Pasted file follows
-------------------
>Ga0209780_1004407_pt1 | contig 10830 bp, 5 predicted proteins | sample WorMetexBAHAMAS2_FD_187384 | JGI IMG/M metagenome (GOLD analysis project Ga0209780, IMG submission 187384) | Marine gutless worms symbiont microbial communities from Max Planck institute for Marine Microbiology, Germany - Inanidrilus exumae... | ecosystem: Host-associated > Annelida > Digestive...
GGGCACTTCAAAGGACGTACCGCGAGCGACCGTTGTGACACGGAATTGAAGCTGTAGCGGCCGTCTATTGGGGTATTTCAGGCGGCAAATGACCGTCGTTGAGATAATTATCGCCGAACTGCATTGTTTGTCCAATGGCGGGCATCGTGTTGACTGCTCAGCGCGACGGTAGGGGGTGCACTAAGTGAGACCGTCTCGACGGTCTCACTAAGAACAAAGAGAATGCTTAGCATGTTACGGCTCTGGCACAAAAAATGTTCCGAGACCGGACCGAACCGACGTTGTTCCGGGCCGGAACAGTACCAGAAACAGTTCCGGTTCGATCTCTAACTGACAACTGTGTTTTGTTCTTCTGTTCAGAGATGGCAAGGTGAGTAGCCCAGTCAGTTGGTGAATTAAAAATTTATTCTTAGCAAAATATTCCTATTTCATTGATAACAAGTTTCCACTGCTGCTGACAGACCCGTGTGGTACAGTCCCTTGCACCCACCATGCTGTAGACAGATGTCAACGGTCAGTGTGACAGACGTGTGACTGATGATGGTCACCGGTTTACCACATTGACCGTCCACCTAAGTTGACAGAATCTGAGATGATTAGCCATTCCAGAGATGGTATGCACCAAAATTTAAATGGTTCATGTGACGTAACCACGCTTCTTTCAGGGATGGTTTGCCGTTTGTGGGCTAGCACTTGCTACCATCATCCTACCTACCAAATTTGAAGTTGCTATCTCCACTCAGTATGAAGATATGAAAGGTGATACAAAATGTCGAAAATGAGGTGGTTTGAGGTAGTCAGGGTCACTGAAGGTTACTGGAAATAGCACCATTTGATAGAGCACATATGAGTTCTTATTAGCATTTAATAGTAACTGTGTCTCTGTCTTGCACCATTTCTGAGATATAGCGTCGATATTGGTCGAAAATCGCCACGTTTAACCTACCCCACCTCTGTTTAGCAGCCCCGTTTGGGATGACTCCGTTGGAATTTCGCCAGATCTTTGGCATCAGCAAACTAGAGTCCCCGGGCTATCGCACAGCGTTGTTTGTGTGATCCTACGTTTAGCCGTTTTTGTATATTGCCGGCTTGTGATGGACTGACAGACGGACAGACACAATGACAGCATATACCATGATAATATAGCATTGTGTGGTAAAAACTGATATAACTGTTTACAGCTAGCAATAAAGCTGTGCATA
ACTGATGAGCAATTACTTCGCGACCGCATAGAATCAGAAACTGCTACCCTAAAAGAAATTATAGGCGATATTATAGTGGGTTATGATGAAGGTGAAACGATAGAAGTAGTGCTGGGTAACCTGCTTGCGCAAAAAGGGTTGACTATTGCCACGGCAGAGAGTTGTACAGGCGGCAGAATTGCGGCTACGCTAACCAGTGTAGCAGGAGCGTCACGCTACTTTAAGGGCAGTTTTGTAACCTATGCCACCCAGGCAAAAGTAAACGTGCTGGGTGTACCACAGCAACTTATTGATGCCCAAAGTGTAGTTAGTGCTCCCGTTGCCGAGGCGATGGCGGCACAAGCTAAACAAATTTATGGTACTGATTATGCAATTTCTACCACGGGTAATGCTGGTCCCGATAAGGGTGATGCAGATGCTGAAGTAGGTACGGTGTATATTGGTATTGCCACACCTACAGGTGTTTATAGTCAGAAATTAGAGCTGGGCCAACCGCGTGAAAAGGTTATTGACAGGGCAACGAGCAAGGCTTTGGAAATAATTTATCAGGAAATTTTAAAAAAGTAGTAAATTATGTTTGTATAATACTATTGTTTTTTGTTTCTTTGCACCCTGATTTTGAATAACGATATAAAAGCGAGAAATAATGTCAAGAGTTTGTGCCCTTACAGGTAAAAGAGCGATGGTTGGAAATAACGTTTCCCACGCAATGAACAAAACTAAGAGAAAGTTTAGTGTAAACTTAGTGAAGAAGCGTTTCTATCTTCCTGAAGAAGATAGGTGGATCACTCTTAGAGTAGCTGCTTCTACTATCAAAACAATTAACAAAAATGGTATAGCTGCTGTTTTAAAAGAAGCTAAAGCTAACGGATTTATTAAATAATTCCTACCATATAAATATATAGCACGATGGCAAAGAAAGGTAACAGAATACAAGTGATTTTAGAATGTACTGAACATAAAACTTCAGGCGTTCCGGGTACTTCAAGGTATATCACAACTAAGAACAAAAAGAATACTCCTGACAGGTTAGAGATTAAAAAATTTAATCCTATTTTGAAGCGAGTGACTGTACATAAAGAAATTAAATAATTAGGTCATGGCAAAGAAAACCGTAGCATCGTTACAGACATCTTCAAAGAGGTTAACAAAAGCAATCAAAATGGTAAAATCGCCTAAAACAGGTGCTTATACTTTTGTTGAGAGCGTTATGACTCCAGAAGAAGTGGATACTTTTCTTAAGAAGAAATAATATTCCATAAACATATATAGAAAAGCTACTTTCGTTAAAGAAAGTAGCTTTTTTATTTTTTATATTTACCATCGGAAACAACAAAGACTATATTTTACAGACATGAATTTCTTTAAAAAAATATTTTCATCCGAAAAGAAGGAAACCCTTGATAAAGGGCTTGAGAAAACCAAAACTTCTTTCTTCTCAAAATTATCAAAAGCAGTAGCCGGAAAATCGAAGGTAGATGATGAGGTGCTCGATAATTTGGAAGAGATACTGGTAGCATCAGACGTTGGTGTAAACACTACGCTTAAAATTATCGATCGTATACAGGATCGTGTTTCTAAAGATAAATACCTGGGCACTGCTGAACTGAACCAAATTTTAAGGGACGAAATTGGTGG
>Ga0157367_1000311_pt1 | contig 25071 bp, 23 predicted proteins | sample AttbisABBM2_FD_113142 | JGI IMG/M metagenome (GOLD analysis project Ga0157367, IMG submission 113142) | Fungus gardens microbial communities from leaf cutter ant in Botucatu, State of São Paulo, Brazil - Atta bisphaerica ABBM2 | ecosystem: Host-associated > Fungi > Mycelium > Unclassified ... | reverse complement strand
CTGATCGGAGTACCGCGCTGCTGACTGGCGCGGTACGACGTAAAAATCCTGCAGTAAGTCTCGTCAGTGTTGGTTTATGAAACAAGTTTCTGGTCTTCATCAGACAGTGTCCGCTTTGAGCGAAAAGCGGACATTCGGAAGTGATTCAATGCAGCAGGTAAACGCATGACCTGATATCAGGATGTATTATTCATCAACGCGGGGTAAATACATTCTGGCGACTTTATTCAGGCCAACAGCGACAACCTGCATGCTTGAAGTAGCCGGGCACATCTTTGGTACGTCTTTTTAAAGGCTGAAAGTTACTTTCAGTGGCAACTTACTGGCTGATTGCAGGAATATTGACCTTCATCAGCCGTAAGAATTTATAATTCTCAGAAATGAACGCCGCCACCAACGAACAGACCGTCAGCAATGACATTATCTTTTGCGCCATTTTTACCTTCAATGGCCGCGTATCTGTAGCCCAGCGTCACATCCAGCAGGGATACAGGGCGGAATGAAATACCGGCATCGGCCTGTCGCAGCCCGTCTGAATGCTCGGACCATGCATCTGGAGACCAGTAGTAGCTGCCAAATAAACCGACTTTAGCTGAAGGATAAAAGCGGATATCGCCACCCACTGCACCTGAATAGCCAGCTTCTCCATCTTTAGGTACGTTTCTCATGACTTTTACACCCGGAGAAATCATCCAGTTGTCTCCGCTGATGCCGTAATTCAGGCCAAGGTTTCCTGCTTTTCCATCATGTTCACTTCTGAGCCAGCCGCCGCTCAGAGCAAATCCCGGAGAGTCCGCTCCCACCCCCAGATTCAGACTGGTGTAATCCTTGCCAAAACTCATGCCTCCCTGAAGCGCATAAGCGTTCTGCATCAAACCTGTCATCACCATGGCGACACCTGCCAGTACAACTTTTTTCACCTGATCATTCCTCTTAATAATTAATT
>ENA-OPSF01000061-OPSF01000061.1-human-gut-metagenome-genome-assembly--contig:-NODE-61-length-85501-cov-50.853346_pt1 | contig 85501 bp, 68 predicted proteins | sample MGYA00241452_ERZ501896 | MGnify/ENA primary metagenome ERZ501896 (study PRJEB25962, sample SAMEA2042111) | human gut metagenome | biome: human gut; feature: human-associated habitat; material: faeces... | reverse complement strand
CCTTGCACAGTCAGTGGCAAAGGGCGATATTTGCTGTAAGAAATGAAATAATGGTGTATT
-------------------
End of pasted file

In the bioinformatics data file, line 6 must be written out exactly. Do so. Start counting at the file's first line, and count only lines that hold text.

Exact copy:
>ENA-OPSF01000061-OPSF01000061.1-human-gut-metagenome-genome-assembly--contig:-NODE-61-length-85501-cov-50.853346_pt1 | contig 85501 bp, 68 predicted proteins | sample MGYA00241452_ERZ501896 | MGnify/ENA primary metagenome ERZ501896 (study PRJEB25962, sample SAMEA2042111) | human gut metagenome | biome: human gut; feature: human-associated habitat; material: faeces... | reverse complement strand